Writing Tips

Writing Tip: STOP Writing

“Stop writing?!”

“But Kayla,” you may ask me, “how can you tell me to stop writing? Shouldn’t we keep writing? After all, we are writers! How can we be writers if we are not writing? How does stopping our writing actually help our writing? Isn’t that contradictory?”

Image result for girl you crazy gif

Now before you turn away from me and shake your head in disgust, hear me out.

I’m not saying that we should stop all writing. I am saying that you should stop working on the project you’re currently working on once you have finished it. For writers there is this huge urge that once we finally finish a project we automatically want to go back through, edit, and send it to a publisher. It’s just not realistic guys. In order for a work to be good you need to utilize the power of distance.

Now some of you may be wondering what the power of distances and others of you might have already heard of it. For those of you who are unfamiliar or need the refresher: The power of distance is, as it sounds, distancing yourself from your work after you have finished it.

Once you have finished a project you set it aside. If it’s on your computer, exit out of the file for a while (I know it’s scary but don’t worry it’ll still be there when you get back to it). If you’re writing in a notebook (hey kudos to you not a lot of people do that anymore),  close the notebook, put in a drawer and leave it alone. Give your work at least a couple of days if not weeks to rest and work on other projects in the meantime. Heck, go outside and see the sun once in a while (you know us writers are vitamin D deficient).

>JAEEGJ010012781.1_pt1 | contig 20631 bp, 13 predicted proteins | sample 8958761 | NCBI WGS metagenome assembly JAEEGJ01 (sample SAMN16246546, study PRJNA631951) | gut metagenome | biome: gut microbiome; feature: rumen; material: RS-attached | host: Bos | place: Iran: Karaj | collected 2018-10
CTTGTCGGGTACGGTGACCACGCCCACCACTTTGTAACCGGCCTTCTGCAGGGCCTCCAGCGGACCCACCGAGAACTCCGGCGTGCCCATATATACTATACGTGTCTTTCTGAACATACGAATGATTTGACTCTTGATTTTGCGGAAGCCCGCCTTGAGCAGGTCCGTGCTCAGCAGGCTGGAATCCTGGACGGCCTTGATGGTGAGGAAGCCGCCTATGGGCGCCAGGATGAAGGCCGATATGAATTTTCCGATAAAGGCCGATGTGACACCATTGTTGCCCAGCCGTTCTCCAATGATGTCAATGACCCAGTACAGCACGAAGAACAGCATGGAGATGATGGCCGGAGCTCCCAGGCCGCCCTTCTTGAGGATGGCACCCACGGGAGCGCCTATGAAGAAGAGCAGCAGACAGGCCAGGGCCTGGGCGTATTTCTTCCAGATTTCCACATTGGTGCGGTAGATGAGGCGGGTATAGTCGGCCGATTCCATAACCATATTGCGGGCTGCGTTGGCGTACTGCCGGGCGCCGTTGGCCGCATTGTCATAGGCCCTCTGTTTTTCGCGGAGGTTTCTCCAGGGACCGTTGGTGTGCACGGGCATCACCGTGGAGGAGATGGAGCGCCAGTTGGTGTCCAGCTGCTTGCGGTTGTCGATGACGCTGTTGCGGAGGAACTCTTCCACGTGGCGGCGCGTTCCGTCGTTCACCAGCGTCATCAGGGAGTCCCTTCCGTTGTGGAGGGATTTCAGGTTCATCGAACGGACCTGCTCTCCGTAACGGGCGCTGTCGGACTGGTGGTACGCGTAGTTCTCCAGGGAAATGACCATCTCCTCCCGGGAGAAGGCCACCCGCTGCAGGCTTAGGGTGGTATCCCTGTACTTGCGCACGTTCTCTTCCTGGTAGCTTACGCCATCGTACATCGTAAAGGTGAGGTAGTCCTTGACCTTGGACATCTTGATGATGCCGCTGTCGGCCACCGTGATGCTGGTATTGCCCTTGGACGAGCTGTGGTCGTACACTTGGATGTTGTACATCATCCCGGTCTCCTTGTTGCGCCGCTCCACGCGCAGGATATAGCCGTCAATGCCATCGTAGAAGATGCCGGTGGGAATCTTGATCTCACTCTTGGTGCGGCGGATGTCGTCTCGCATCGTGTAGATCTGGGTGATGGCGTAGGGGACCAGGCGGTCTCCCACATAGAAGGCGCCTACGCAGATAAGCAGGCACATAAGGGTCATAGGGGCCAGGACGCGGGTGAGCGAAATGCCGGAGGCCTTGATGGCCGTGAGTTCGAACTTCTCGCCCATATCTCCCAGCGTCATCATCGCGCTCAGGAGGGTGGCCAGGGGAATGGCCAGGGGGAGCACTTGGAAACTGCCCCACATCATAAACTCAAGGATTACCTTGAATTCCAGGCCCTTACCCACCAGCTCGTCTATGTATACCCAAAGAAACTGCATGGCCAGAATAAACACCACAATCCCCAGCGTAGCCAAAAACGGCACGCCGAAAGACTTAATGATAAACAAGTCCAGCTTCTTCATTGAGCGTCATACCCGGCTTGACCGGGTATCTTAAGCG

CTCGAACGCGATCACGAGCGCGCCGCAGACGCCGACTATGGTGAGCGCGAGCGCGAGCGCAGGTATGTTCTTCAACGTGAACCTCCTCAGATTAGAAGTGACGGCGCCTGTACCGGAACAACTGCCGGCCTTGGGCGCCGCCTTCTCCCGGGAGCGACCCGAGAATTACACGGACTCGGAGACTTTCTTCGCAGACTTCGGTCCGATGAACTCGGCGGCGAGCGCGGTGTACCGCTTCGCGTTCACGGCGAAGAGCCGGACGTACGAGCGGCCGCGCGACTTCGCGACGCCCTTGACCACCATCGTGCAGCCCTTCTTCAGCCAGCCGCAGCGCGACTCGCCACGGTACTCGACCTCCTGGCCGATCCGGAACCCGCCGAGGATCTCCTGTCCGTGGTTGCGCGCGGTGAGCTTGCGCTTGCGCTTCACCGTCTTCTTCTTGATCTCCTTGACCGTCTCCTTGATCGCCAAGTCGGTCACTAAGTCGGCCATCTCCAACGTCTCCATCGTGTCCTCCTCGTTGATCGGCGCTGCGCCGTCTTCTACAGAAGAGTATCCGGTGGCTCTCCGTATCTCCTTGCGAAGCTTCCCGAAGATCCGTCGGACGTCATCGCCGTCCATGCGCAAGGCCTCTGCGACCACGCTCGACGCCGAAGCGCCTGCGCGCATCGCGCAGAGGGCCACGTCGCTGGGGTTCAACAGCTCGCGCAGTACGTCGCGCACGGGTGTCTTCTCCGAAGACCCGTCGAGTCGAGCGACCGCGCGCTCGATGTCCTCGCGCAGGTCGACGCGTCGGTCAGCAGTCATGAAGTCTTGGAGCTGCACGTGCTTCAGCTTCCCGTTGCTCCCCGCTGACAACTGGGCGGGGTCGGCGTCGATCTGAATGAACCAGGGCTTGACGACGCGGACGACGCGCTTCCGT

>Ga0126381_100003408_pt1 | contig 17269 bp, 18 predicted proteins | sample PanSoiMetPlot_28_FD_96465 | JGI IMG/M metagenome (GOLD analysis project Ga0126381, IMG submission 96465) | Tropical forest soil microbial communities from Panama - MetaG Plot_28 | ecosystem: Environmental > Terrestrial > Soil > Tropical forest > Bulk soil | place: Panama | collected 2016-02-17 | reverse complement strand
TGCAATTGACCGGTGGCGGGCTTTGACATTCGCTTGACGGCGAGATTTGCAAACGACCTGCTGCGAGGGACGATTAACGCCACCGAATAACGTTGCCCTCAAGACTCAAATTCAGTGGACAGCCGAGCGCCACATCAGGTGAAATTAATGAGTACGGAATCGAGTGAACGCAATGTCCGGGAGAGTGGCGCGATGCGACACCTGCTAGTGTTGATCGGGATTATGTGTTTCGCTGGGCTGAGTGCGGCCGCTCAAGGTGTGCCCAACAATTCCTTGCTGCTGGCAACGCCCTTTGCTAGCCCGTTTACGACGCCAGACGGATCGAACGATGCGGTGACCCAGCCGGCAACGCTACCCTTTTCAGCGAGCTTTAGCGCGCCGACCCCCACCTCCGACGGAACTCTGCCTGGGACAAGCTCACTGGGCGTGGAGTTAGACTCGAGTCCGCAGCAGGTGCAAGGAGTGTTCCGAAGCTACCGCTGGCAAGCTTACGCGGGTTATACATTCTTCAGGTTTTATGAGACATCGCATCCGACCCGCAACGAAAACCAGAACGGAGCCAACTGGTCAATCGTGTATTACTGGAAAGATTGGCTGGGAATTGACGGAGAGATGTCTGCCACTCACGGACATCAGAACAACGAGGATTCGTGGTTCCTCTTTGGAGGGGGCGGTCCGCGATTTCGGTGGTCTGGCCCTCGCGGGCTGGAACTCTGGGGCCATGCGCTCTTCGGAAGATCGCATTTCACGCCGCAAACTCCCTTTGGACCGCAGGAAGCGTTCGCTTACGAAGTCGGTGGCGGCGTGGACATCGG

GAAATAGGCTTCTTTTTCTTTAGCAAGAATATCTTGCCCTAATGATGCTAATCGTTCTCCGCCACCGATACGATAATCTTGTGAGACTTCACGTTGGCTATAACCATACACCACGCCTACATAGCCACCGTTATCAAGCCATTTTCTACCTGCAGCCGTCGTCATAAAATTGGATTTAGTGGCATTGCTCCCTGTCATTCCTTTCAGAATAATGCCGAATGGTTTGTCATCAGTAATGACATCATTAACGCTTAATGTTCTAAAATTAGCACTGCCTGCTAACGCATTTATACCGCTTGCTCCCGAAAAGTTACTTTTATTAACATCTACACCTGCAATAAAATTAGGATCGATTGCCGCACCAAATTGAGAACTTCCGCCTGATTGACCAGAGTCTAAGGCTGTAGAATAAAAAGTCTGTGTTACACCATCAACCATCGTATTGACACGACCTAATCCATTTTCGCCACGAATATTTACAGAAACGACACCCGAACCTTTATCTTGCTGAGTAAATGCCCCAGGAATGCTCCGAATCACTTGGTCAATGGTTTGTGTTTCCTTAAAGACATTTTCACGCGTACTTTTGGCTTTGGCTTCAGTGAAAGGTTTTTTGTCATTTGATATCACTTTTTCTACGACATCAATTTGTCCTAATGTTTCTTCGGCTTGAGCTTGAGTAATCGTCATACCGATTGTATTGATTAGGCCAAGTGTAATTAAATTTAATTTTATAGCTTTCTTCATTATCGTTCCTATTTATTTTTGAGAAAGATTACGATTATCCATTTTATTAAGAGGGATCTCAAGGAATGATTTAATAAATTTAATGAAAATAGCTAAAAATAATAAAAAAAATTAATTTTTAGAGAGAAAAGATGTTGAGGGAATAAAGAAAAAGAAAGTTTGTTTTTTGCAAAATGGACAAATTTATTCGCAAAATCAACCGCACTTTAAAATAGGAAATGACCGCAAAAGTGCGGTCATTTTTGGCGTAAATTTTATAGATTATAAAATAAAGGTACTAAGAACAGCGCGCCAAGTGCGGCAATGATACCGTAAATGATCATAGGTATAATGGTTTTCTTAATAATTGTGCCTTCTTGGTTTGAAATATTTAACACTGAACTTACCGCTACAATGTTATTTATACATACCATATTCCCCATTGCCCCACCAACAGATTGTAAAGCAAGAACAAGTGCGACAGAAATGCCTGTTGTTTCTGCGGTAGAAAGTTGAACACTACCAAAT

After a few days or a few weeks whatever you can manage, although longer is better, take your work out. The distance that you have given yourself and your writing will now do several things for you:

  • You will no longer be wrapped in the euphoria of finishing your project. As such, you will be able to remove your rose-colored glasses and look at your work for what it is: beautiful, but in serious need of some editing.
  • Due to the above, you will also be more willing to do what needs to be done, even if this means cutting out whole sections or chapters of your work.
  • You will gain a new and fresh perspective. I’m sure many of you college students out there know the feeling of turning in a paper, believing it to be 100% free of errors only to have it returned to you with red marks and think to yourself, “How did I miss that?” Do you know that when we read the same thing over and over, our brain will automatically fill in the gaps because it knows where we are going? That is why students often miss entire words in their essays, because their brain automatically assumes the words are there. By placing distance between your work and yourself, you give your brain a chance to restart and give your eyes a fresh chance to look at your material (making it easier to spot mistakes).

Try for yourself guys and let me know how it goes! Once you do finish a project and utilize the power of distance I encourage you to NOT EDIT, but rather, to Rewrite Instead.

Happy Writing Everyone!

 

106 thoughts on “Writing Tip: STOP Writing”

  1. I think I’ve stopped writing as a way for me to re-energize myself. So much so that I haven’t been writing much at all. It’s taken me over two months to write 1,000 words for one story. Sometimes it helps, sometimes it doesn’t. Haha. I think I just need to plan ahead better.

    Liked by 5 people